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Earliest embryos ever discovered provide clues to dinosaur evolution, parenting: Study


Long-necked, herbivorous dinosaur’s embryo offers insights

The embryos of a long-necked, herbivorous dinosaur are the earliest ever recorded for any terrestrial vertebrate and point to how primitive dinosaurs evolved into the largest animals ever to walk on earth, say scientists from the University of Toronto at Mississauga (UTM), the Smithsonian Institution and the University of Witwatersrand, South Africa.

The discovery, published in the July 29 issue of Science, provides a rare glimpse into the life of the sauropodomorph dinosaur Massospondylus, an early dinosaur that grew to five metres and was relatively common in South Africa. The 190 million year-old embryos are from the beginning of the Jurassic Period, known as the age of dinosaurs. While the delicate bones of most dinosaur embryos were destroyed over time these embryos are represented by well preserved skeletons, one nicely curled up inside the egg.

"The work on the embryo, its identification, and the fact we can see the detailed anatomy of the earliest known dinosaur embryo is extremely exciting," says lead author Robert Reisz, a biology professor at UTM. "Most dinosaur embryos are from the Cretaceous period (146 to 65 millions years ago). There are articulated embryos in the Late Cretaceous, like duck bill dinosaurs and theropods, but those are at least 100 million years younger."

According to Reisz, what makes this discovery particularly significant is the ability to put the embryos into a growth series and work out for the first time how these animals grew from a tiny, 15 centimetre embryo into a five metre adult. "This has never been done for a dinosaur. Only Massospondylus is represented by embryos as well as by numerous articulated skeletons of juveniles and adults. The results have major implications for our understanding of how these animals grew and evolved," he says.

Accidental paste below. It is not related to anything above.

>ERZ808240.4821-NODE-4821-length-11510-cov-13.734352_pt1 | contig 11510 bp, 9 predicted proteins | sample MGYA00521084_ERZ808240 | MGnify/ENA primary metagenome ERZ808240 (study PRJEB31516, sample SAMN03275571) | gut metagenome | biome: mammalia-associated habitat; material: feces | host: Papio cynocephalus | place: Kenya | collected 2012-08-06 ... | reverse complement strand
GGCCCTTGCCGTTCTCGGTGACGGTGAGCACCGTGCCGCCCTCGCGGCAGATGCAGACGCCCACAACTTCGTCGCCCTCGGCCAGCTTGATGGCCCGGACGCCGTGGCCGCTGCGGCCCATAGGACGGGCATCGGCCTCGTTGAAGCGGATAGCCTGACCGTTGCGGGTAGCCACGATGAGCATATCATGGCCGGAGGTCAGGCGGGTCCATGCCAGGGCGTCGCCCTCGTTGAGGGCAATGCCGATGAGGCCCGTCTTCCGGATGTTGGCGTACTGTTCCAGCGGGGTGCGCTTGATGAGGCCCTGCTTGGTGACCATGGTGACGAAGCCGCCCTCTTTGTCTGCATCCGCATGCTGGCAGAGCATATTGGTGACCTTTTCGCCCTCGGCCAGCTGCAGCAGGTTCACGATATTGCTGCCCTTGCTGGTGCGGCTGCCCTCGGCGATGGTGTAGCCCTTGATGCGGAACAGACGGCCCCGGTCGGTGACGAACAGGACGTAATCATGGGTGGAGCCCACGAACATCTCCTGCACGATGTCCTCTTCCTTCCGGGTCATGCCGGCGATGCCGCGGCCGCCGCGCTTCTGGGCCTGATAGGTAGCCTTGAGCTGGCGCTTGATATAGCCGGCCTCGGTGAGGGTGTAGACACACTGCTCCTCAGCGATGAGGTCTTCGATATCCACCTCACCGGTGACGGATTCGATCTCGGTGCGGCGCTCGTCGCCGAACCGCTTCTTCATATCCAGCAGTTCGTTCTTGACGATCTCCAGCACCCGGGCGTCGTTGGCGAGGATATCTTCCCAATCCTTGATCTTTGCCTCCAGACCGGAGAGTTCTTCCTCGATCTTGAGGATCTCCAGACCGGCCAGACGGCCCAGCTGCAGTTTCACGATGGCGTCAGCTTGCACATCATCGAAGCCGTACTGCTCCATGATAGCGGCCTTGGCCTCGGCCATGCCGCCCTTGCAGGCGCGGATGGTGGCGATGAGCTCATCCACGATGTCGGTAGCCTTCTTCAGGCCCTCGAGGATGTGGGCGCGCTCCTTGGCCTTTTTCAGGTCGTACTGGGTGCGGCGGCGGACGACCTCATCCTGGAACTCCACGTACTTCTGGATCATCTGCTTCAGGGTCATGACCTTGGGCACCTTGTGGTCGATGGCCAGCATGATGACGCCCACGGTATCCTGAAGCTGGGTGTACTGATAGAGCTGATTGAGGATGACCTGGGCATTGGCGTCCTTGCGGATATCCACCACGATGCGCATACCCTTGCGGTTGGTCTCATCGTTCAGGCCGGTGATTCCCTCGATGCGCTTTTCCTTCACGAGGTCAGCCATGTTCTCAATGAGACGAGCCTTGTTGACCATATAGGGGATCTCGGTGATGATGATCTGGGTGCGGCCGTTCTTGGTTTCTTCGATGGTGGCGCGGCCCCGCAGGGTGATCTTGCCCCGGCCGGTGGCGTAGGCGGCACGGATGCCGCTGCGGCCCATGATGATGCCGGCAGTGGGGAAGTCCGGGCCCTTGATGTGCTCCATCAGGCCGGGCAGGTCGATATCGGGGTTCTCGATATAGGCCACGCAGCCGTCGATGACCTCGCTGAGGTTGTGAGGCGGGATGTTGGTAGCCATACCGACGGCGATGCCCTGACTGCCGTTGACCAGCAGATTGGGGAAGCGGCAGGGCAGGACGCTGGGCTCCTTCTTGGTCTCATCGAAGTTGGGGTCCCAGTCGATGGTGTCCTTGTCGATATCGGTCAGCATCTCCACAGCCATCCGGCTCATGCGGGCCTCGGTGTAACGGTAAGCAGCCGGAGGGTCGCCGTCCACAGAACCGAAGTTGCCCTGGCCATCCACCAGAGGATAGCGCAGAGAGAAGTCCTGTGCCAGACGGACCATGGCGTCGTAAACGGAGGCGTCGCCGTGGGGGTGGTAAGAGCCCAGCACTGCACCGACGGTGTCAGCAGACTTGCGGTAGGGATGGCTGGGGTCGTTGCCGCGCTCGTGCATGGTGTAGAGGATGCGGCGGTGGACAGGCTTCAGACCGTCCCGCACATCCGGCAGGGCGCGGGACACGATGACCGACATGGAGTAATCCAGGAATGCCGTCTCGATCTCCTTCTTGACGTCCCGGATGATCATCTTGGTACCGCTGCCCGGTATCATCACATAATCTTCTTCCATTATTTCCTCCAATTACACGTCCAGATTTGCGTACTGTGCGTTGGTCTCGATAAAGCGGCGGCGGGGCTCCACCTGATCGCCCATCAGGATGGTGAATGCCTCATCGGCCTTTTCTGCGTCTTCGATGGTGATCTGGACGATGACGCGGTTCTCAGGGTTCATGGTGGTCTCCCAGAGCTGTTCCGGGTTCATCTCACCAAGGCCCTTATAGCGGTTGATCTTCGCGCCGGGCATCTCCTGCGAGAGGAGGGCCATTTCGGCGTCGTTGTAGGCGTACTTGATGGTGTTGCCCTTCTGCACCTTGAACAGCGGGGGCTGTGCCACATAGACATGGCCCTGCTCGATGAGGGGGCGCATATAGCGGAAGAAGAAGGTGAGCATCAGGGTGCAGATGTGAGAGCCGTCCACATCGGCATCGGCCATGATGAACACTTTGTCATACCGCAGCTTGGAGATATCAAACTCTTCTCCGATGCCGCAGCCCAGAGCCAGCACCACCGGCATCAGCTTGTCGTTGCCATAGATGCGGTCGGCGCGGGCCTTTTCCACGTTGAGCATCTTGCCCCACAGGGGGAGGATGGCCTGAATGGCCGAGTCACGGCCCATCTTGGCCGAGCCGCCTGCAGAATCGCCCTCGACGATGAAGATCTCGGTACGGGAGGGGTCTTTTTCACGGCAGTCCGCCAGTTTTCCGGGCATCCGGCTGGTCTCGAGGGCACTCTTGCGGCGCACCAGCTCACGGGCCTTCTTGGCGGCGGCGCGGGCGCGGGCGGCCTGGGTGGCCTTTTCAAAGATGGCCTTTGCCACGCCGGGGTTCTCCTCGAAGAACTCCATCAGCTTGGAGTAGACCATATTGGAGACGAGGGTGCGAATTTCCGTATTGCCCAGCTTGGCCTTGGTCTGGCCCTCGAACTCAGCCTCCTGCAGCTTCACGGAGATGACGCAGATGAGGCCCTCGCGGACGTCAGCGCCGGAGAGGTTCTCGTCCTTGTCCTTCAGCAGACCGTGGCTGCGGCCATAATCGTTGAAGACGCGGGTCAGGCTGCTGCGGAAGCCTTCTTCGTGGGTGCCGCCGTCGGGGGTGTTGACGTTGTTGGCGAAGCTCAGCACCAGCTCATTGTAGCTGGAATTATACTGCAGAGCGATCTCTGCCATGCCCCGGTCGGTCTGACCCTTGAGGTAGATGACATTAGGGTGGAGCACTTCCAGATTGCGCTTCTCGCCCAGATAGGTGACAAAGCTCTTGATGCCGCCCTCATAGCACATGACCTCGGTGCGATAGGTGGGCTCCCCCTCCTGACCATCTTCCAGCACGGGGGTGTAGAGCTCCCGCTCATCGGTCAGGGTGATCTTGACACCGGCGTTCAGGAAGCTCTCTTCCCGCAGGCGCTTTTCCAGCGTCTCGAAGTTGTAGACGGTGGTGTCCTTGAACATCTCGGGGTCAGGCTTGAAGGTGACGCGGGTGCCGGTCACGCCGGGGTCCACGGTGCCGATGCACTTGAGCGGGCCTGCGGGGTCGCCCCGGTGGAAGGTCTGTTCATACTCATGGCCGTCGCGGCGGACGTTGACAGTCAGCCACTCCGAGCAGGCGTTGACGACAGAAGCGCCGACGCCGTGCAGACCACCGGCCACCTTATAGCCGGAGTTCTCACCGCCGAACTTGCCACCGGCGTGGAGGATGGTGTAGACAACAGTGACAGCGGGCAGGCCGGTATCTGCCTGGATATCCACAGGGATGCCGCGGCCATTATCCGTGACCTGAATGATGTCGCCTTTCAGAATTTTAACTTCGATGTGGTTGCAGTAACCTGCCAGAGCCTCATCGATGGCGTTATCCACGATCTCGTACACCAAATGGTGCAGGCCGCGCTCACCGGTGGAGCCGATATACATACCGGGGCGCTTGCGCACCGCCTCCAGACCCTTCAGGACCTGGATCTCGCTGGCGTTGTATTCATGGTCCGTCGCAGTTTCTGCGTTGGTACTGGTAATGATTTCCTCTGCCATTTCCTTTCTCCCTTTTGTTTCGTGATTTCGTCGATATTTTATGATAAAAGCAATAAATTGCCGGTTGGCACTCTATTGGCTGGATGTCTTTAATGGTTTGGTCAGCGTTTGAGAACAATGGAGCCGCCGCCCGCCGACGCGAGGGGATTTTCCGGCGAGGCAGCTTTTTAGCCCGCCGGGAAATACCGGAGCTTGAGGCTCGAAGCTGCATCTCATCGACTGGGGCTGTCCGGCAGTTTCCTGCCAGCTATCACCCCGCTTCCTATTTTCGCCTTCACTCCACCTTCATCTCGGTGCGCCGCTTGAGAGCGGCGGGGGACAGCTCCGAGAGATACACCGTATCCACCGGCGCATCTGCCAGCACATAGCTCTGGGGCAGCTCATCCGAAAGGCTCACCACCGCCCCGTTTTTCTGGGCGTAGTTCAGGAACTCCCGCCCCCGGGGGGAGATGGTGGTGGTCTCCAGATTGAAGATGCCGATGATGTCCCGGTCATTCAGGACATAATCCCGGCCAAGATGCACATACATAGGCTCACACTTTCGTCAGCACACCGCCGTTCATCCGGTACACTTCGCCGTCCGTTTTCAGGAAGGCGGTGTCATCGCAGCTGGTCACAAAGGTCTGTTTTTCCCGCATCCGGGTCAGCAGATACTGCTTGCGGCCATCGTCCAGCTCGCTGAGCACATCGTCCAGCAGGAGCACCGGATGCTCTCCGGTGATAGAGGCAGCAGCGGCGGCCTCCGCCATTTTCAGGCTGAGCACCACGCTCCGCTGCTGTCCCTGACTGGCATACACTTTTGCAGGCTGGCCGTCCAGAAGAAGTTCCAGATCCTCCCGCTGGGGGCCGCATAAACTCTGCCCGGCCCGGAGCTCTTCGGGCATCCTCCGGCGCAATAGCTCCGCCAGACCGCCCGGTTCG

The Massospondylus hatchling was born four-legged (quadruped), with a relatively short tail, horizontally held neck, long forelimbs and a huge head. As the animal matured, the neck grew faster than the rest of the body but the forelimb and head grew more slowly. The end result was a two-legged animal that looked very different from the four-legged embryo.

Reisz says the embryos gives us insight into the origins of the later four-legged giant sauropods, a group that includes the passenger-jet sized Seismosaurus. "Because the embryo of Massospondylus looks like a tiny sauropod with massive limbs and a quadrupedal gait, we proposed in our paper that the sauropod’s gait probably evolved through a phenomenon called paedomorphosis, the retention of embryonic and juvenile features in the adult," he says.

Another point of great interest is the absence of teeth. "These embryos, which were clearly ready to hatch, had overall awkward body proportions and no mechanism for feeding themselves, which suggest they required parental care," says Reisz. "If this interpretation is correct, we have here the oldest known indication of parental care in the fossil record."

While the embryos were discovered in 1978 in South Africa, researchers only now managed to expose the embryos from the surrounding rock and eggshell. U of T research assistant Diane Scott worked on the specimen for a year, using a 100X magnification dissecting microscope and miniature excavating tools. "Diane worked on a steel slab on top of bubble wrap so as not to feel outside vibrations," says Reisz. "Even a door slamming could affect her work."

Experts in the field hailed the study as a significant contribution to paleontology. "This discovery is exciting in providing a major piece of the puzzle of how sauropodomorphs grew and reproduced," says Professor James Clark of the Department of Biological Sciences at George Washington University. "In particular it helps to show that this particular primitive sauropodomorph was four-legged when it first hatched and then gradually grew to be two-legged as an adult."

Along with Reisz and Scott, the study involved Dr. Hans-Dieter Sues, a paleontologist at the National Museum of Natural History of the Smithsonian Institution in Washington, David Evans, a graduate student at UTM, and Michael Raath, a scientist at the University of Witwatersrand. The research was funded by the National Geographic Society, the Natural Sciences and Engineering Council of Canada, the Palaeoanthropology Scientific Trust of South Africa and the University of Toronto.

Karen Kelly | EurekAlert!
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